The erotic is a lifeforce. It is the energy within that allows us to experience vitality, depth of pleasure and enjoyment at a feeling level. Sure that involves our sexuality and sexual selves, but it also includes our mental, relational, emotional, physical, psychic, and spiritual selves. The erotic is not limited to our genitalia. This is where the erotic has been misnamed, “…we have often turned away from the exploration and consideration of the erotic as a source of power and information, confusing it with its opposite, the pornographic…pornography emphasizes sensation without feeling.” (Lorde, Uses of the Erotic: The Erotic as Power).
I suppose what I want to say, is that the erotic is inviting us, all of us, especially those who have been marginalized, oppressed and forced to fit into a society that has tried to suppress and taint that lifeforce within, to tune in. To drop into ourselves and ask “where do I feel most alive?” “Where do I experience pleasure?” “How does this make me really feel?” Lorde continues, “The erotic is not a question only of what we do; it is a question of how acutely and fully we can feel in the doing.” This includes our work life, our relationships sure, but also, the very present moment. The eating and drinking, the preparing a meal, the soft touch of a beloved, the bathing our kids and watching a film. Pleasure, to be found in the simplest and smallest of moments.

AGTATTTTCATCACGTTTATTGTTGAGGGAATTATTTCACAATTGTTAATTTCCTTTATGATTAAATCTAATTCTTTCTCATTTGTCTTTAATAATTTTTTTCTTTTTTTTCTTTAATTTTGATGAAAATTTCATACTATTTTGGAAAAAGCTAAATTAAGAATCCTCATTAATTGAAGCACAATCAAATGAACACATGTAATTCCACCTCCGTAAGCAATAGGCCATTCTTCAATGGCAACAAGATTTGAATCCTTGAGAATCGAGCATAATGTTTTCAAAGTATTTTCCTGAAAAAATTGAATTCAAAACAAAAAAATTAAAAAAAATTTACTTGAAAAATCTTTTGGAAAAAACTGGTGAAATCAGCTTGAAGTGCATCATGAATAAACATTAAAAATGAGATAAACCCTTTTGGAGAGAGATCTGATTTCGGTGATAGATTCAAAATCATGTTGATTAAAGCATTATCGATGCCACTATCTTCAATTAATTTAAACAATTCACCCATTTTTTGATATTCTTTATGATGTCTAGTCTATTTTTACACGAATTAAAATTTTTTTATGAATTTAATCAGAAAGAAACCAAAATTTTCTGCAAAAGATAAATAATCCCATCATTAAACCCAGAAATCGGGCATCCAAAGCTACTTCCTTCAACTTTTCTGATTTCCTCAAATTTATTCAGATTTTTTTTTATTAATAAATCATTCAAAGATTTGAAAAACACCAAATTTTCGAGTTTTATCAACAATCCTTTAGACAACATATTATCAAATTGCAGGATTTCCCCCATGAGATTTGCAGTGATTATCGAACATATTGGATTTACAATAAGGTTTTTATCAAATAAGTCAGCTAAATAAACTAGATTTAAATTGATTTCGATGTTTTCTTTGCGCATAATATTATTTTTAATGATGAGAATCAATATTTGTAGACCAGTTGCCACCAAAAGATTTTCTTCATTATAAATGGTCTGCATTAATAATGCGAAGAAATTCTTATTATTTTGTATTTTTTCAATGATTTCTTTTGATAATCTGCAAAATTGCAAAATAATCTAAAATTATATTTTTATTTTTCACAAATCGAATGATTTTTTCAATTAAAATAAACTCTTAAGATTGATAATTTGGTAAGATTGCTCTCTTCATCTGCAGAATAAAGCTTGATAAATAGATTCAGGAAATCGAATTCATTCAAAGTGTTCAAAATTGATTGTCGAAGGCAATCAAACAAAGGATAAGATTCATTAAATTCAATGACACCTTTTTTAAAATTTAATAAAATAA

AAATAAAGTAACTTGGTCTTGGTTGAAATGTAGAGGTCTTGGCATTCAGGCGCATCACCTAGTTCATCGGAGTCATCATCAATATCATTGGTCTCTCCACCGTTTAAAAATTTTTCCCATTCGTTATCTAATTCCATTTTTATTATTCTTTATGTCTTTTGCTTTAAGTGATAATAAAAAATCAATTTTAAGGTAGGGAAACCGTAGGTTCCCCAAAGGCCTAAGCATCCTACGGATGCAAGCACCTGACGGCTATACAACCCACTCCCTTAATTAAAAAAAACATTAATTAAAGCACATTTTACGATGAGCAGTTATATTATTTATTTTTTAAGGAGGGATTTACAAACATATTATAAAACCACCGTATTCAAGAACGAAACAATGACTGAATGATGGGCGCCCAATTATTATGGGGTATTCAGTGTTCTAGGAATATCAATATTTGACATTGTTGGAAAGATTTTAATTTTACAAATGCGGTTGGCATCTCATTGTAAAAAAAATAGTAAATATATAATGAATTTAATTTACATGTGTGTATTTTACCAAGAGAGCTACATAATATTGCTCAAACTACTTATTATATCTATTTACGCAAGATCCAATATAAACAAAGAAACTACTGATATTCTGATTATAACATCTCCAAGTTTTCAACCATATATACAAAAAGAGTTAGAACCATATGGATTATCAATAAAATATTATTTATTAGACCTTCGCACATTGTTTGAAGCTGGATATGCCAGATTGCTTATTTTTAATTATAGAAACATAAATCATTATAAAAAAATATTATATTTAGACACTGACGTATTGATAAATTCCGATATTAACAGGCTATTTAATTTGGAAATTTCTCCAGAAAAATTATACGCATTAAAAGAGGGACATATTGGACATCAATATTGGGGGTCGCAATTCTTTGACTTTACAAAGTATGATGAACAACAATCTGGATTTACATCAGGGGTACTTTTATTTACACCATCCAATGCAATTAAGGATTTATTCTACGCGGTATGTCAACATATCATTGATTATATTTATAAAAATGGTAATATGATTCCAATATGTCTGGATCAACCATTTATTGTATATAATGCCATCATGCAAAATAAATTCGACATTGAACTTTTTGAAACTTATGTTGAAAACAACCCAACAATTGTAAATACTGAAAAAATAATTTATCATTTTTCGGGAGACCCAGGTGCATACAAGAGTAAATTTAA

The erotic is power. It is a force. It is the very energy within that calls out our self-respect, and demands that we settle for nothing short of a life of fullness and harmony within ourselves and within our communities. That our activism toward a more whole society, and more whole life, be rooted in the erotic, a sense of pleasure and enjoyment that can mark our lives. I think this is what Adrienne Maree Brown is really getting at in her book Pleasure Activism.
So, no matter what goals or aspirations you may have for yourself going into this new year, may I invite you, as I am trying to listen to the invitation in me, to turn your ear toward the erotic force within? If it doesn’t breathe a sense of pleasure, vitality or expansion within you, perhaps it isn’t for you. What will be for you, will not be for the person next to you. This requires courage, listening, and trusting yourself. This requires you tap into that power within that perhaps has been stifled, and warned against. No one can take this from you. It lives inside you. And you get to decide what to do with it.
This stanza from a poem strikes me, and I carry it as we cross another threshold tonight into uncertain days ahead,
We look with uncertainty by Anne Hillman
“We look with uncertainty
beyond the old choices for
to a softer, more permeable aliveness”
May you enter this new year with a more permeable self, willing to experience your aliveness.